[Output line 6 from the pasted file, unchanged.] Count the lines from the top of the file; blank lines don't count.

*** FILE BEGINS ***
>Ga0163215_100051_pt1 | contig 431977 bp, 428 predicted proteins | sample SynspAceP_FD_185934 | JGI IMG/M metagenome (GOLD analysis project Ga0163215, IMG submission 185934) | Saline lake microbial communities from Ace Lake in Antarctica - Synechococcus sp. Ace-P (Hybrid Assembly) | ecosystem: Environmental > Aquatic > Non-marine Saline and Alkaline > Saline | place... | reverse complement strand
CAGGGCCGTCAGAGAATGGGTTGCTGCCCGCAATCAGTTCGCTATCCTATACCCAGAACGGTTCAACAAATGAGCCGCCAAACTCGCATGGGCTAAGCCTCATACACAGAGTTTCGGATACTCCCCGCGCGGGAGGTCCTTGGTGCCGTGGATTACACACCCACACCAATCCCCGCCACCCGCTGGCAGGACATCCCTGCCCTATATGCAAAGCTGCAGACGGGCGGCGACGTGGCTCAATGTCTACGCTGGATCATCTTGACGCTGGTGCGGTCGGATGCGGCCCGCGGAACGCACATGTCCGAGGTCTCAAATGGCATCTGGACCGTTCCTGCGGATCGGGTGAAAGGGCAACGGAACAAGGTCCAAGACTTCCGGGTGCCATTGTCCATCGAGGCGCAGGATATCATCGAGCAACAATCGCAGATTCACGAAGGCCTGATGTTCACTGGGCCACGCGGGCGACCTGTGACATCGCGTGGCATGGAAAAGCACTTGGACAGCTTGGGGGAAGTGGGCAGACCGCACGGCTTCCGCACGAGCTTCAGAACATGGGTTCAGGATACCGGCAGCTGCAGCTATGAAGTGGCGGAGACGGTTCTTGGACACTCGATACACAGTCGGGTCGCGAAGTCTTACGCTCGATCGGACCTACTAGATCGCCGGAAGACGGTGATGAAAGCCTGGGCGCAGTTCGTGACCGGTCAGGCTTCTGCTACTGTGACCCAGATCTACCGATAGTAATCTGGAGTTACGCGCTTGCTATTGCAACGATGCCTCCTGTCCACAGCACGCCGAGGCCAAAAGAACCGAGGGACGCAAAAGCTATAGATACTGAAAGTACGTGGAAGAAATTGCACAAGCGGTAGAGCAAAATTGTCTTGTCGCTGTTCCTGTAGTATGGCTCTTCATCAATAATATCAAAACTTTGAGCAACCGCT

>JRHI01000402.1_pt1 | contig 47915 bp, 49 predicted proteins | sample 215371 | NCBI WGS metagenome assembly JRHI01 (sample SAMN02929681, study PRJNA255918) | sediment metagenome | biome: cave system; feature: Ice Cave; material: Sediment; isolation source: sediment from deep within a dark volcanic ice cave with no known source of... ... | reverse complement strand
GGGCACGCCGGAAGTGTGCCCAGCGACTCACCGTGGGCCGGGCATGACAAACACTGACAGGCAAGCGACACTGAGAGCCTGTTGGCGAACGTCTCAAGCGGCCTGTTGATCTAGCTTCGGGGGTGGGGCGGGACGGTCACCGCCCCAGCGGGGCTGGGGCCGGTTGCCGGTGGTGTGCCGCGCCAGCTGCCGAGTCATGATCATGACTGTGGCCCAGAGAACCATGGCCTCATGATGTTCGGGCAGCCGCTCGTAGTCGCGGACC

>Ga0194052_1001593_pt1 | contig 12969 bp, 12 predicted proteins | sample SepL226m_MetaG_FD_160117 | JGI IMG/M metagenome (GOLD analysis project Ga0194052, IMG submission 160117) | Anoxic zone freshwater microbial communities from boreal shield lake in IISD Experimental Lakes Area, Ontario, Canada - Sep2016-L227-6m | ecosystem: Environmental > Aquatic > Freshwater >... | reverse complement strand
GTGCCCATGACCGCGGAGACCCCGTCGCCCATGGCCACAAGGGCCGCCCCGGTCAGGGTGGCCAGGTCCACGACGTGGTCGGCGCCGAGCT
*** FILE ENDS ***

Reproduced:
GTGCCCATGACCGCGGAGACCCCGTCGCCCATGGCCACAAGGGCCGCCCCGGTCAGGGTGGCCAGGTCCACGACGTGGTCGGCGCCGAGCT